Key U.S. senator objects to part of Obama spy data plan

WASHINGTON Sun Jan 19, 2014 3:48pm EST

U.S. President Barack Obama speaks about the National Security Agency from the Justice Department in Washington January 17, 2014. REUTERS/Kevin Lamarque

U.S. President Barack Obama speaks about the National Security Agency from the Justice Department in Washington January 17, 2014.

Credit: Reuters/Kevin Lamarque

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WASHINGTON (Reuters) - The head of the U.S. Senate Intelligence Committee objected on Sunday to President Barack Obama's proposal for the government to give up control of the storage of the telephone records of millions of Americans it holds as part of its counterterrorism efforts.

Obama on Friday announced an overhaul of U.S. surveillance activities following criticism sparked by the disclosure of leaked documents exposing the wide reach of National Security Agency spy efforts.

He proposed an overhaul of the government's handling of bulk telephone "metadata" - lists of million of phone calls made by Americans that show which numbers were called and when.

Obama said the government will not hold the bulk telephone records. A presidential advisory panel had recommended that the data be controlled by a third party such as telephone companies, but Obama did not propose who should store the phone information in the future.

Signaling congressional opposition to the change, Democratic Senator Dianne Feinstein, who heads the intelligence panel, criticized the idea of moving the data out of government control.

"I think that's a very difficult thing because the whole purpose of this program is to provide instantaneous information to be able to disrupt any plot that may be taking place," Feinstein told the NBC program "Meet the Press."

"I think a lot of the privacy people (advocates) perhaps don't understand that we still occupy the role of the 'Great Satan,' new bombs are being devised, new terrorists are emerging, new groups - actually, a new level of viciousness. And I think we need to be prepared," she added.

Obama asked Attorney General Eric Holder and the intelligence community to report back to him by March 28 on how to preserve the necessary capabilities of the program without the government holding the metadata.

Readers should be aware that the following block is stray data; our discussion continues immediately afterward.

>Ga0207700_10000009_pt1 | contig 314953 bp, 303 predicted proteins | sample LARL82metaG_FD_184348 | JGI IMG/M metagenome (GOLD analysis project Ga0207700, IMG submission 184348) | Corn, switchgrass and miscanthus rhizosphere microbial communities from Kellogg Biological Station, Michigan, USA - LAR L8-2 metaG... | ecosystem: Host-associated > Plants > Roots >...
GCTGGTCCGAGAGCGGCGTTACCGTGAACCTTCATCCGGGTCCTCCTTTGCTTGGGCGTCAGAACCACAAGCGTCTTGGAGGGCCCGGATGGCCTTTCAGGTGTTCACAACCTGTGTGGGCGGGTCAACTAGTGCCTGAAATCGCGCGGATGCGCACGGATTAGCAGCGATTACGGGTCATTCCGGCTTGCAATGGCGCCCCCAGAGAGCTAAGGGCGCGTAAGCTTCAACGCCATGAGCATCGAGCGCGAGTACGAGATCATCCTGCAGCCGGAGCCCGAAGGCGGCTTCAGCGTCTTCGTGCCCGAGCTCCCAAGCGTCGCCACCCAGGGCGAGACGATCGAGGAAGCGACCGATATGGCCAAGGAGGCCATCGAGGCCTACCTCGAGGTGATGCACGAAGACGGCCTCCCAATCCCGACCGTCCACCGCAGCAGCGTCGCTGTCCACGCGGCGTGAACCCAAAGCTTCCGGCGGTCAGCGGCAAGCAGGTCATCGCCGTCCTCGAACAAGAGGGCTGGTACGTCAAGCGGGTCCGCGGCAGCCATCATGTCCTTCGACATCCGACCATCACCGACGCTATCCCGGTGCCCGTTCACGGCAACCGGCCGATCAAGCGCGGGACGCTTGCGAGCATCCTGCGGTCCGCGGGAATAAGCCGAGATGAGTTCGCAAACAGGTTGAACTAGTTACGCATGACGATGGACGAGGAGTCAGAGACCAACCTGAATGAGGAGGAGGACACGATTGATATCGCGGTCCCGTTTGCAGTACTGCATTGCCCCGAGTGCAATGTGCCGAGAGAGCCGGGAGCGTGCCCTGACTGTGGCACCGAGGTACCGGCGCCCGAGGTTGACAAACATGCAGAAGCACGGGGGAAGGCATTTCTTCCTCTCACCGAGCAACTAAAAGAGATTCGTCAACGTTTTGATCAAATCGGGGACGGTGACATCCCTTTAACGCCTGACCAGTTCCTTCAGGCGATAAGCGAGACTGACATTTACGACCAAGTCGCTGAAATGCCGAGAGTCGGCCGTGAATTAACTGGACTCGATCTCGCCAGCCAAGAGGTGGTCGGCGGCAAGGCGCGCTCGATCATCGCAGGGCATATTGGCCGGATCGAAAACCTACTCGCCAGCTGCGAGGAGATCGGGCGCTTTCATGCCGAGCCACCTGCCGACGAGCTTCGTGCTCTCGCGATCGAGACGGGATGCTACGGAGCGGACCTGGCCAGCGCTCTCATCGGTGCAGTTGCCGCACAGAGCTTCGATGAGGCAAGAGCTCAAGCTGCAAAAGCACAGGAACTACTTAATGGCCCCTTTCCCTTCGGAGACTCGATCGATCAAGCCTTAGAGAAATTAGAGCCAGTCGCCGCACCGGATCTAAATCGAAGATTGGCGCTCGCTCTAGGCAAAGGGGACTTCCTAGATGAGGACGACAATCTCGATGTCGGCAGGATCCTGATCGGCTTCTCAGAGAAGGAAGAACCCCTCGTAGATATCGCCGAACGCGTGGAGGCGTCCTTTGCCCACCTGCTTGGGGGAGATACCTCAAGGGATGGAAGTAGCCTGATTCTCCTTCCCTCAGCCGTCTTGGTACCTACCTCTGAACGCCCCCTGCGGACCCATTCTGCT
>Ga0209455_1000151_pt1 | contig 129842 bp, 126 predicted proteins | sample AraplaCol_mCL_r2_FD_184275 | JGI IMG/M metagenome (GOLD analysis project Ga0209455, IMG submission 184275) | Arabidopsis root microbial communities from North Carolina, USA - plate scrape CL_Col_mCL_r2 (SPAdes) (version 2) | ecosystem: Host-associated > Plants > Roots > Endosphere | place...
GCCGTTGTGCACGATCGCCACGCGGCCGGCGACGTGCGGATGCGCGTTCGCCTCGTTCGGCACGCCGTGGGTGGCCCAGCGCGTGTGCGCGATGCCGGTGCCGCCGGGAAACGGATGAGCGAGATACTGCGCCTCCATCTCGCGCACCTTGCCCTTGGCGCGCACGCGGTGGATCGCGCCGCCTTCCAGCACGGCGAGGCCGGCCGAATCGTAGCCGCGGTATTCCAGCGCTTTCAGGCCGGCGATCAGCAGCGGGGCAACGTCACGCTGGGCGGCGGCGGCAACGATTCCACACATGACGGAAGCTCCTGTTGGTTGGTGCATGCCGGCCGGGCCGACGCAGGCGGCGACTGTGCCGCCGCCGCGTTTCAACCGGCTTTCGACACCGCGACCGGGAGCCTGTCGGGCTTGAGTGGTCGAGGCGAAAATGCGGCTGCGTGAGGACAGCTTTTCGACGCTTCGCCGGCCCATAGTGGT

The usefulness of keeping the metadata records was questioned by a presidential review panel, which found that while the program had produced some leads for counterterrorism investigators, such data had not been decisive in a single case.

Representative Mike Rogers, the Republican chairman of the House of Representatives Intelligence Committee, faulted Obama for creating uncertainty surrounding the program.

"Just in my conversations over the weekend with intelligence officials, this new level of uncertainty is already having a bit of an impact on our ability to protect Americans by finding terrorists who are trying to reach into the United States," Rogers told CNN's "State of the Union."

Democratic Senator Mark Udall, a member of the intelligence panel, urged an end to the collection of metadata.

"We can be effective in protecting our country but we don't need to collect every single phone record of every single American on every single day," he told the CBS program "Face the Nation."

Feinstein expressed doubt that a proposal to end the collection of such data could pass in Congress, adding: "The president has very clearly said that he wants to keep the capability."

(Reporting by Will Dunham; Editing by Jim Loney and Meredith Mazzilli)

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Comments (21)
jhdale wrote:
It’s amazing to me that none of the coverage of this topic acknowledges that this is exactly how the DEA deals with phone metadata. On the one hand we have pro-intelligence people claiming it will be too hard, and on the other hand we have pro-privacy people claiming it will endanger our privacy. Well, listen up folks. The DEA works with AT&T to query AT&T’s database of phone metadata. AT&T’s database goes back 26 years, not the paltry 5 years of the NSA database. AT&T’s database includes cellphone location data. And the DEA uses administrative subpoenas — issued by the agency, not reviewed or approved by any judge — rather than warrants.

So, yes, obviously it is possible. Too easy, in fact.

Yes, obviously it means AT&T is tracking far more data than they need for billing purposes. And may be selling it on the side.

And then the DEA covers up their source by using “parallel construction” to fabricate an evidence trail that will be presented in court.

But you don’t have to believe me, this was reported months ago: http://www.nytimes.com/2013/09/02/us/drug-agents-use-vast-phone-trove-eclipsing-nsas.html?partner=rss&emc=rss

Jan 19, 2014 4:20pm EST  --  Report as abuse
Speaker2 wrote:
I think a lot of the privacy people (advocates) perhaps don’t understand that we still occupy the role of the ‘Great Satan,’ new bombs are being devised, new terrorists are emerging, new groups – actually, a new level of viciousness. And I think we need to be prepared,” Feinstein added.

Feinstein, You don’t get it, we value privacy more than we value security. Its not like a small group of people are going to destroy the US.

If the USA would keep from meddling into other nations affairs and just pull out of the Middle East, 99.9% of terrorist threats would go away.

Jan 19, 2014 5:36pm EST  --  Report as abuse
Obama still doesn’t get it … it is against the LAW …… according to the Constitution…….

Jan 19, 2014 9:55pm EST  --  Report as abuse
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